CERN today announced the winners of its 2015 Beamline for schools competition. Two teams of high-school students have been selected to travel to CERN in September to carry out their own experiments using a CERN accelerator beam. The winners, the “Leo4G” team from Liceo Scientifico Leonardo da Vinci School in Florence, Italy and the “Accelerating Africa” team from St John's College and Barnato Park High School in Johannesburg, South Africa, were selected from 119 teams from around the world, adding up to about 1050 high-school students.
The aim of the beamline for schools competition is to make a fully equipped beamline available for high-school students to run an experiment in the same way that researchers do at the Large Hadron Collider and other CERN facilities. In proposals of fewer than 1000 words, teams had to explain why they wanted to come to CERN, what they hoped to take away from the experience and give initial thoughts on how they would use the particle beam for their experiment. They also had to summarize their written proposal in a creative and entertaining video.
When the competition closed at the end of March, 119 proposals had been submitted. Teams of CERN scientists then evaluated proposals based on creativity, motivation, feasibility and scientific method. After two rounds of evaluation, 13 teams were highly commended and put forward for final selection by an official CERN committee that assigns beam time to experiments. The committee chose two winning teams, both of which have been invited to CERN to carry out their experiments together.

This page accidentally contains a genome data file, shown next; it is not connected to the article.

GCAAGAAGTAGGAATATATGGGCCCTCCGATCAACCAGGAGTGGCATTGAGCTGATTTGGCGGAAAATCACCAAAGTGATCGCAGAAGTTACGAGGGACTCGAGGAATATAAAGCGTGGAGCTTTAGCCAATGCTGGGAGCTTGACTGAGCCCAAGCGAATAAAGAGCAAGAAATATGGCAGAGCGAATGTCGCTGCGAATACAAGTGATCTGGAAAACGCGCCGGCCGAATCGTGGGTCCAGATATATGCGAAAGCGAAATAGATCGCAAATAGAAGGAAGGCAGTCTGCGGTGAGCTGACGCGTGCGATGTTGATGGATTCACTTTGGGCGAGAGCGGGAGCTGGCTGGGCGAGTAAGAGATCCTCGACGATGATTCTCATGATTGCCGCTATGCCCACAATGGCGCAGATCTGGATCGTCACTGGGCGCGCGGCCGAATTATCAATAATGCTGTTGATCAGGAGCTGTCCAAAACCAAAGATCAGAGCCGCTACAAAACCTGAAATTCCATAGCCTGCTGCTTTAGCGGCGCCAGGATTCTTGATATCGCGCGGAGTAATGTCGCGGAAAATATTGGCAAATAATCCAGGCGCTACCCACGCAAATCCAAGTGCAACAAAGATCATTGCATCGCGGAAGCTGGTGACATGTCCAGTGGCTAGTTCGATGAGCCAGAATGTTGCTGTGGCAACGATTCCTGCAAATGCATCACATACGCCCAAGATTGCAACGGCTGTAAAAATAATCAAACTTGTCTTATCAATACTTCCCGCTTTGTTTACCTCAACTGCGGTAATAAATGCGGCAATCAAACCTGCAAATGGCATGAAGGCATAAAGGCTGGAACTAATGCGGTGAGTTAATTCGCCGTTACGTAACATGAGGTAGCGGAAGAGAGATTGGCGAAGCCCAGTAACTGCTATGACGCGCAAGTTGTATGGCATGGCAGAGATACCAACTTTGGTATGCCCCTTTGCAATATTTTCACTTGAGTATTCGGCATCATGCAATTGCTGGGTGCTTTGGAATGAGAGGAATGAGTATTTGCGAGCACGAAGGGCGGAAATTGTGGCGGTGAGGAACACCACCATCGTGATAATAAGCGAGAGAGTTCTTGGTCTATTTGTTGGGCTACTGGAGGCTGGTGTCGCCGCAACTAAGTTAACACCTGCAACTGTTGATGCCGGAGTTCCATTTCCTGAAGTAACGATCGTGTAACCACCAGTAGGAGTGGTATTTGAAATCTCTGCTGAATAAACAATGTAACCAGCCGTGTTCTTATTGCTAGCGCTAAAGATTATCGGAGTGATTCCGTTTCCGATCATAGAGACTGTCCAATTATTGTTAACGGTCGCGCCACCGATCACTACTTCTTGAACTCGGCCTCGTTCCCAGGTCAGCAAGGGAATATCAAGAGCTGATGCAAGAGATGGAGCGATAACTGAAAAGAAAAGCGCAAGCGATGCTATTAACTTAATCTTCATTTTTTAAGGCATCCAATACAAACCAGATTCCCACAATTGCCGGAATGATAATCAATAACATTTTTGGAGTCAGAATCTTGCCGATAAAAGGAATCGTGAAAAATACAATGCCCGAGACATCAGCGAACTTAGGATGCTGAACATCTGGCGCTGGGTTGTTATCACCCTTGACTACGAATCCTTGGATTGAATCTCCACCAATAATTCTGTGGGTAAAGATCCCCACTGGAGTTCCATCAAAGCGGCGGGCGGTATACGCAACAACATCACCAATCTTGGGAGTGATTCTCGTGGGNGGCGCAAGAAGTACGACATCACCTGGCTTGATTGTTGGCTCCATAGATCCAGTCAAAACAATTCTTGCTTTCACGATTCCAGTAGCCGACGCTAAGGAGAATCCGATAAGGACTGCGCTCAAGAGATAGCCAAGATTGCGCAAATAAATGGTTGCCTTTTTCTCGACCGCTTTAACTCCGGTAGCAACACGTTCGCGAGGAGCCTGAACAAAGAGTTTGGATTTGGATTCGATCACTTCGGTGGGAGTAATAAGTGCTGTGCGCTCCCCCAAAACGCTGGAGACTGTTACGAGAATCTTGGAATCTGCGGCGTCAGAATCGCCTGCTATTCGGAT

“Leo4G” is a team of 19 students from Liceo Scientifico Leonardo da Vinci school, 10 of which will travel to CERN. Their project involves using and calibrating a particle detector built from common and low-cost materials, namely a customised web-cam. To prepare their proposal, they got in touch with their local physics-research centre and visited a linear particle accelerator in the INFN section of the University of Florence.
“Accelerating Africa” is a collaboration of students from St John's College and Barnato Park High School and comprises 10 students. Their project is inspired by 2015 being named the International Year of Light by the United Nations, and involves producing high-energy gamma rays using a crystalline undulator.
The first beamline for schools competition was launched to coincide with CERN’s 60th anniversary last year. In September 2014, two teams, comprising students from Athens, Greece and from Nijmegen in the Netherlands, worked together on the CERN beamline. For this year’s competition, two support scientists have been preparing facilities since February in order to implement the experiments of the winning teams. They will help implement the experiments of the winning teams when they visit CERN for their allocated beam time in September.
Beamline for schools is an education and outreach project funded by the CERN & Society Foundation, supported by individuals, foundations and companies. The project is funded in part by the Fund Ernest Solvay, managed by the King Baudouin Foundation, and funded in part by the Motorola Solutions Foundation.
Read more: CERN press release